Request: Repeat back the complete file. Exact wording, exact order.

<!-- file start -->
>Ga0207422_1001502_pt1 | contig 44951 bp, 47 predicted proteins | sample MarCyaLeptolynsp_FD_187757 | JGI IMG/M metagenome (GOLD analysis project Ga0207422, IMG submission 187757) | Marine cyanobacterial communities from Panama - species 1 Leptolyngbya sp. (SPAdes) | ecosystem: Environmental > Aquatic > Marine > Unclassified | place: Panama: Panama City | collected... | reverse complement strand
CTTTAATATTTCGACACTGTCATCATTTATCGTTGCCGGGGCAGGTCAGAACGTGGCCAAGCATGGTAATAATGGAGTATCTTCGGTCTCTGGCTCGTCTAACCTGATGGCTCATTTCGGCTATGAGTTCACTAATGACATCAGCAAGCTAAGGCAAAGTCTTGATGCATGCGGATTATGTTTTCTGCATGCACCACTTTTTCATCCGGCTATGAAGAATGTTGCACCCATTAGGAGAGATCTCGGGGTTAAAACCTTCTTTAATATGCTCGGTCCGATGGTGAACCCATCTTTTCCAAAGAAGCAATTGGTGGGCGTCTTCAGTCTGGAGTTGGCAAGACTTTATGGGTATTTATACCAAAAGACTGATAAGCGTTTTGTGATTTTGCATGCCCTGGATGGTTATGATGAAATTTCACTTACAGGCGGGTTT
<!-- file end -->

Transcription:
>Ga0207422_1001502_pt1 | contig 44951 bp, 47 predicted proteins | sample MarCyaLeptolynsp_FD_187757 | JGI IMG/M metagenome (GOLD analysis project Ga0207422, IMG submission 187757) | Marine cyanobacterial communities from Panama - species 1 Leptolyngbya sp. (SPAdes) | ecosystem: Environmental > Aquatic > Marine > Unclassified | place: Panama: Panama City | collected... | reverse complement strand
CTTTAATATTTCGACACTGTCATCATTTATCGTTGCCGGGGCAGGTCAGAACGTGGCCAAGCATGGTAATAATGGAGTATCTTCGGTCTCTGGCTCGTCTAACCTGATGGCTCATTTCGGCTATGAGTTCACTAATGACATCAGCAAGCTAAGGCAAAGTCTTGATGCATGCGGATTATGTTTTCTGCATGCACCACTTTTTCATCCGGCTATGAAGAATGTTGCACCCATTAGGAGAGATCTCGGGGTTAAAACCTTCTTTAATATGCTCGGTCCGATGGTGAACCCATCTTTTCCAAAGAAGCAATTGGTGGGCGTCTTCAGTCTGGAGTTGGCAAGACTTTATGGGTATTTATACCAAAAGACTGATAAGCGTTTTGTGATTTTGCATGCCCTGGATGGTTATGATGAAATTTCACTTACAGGCGGGTTT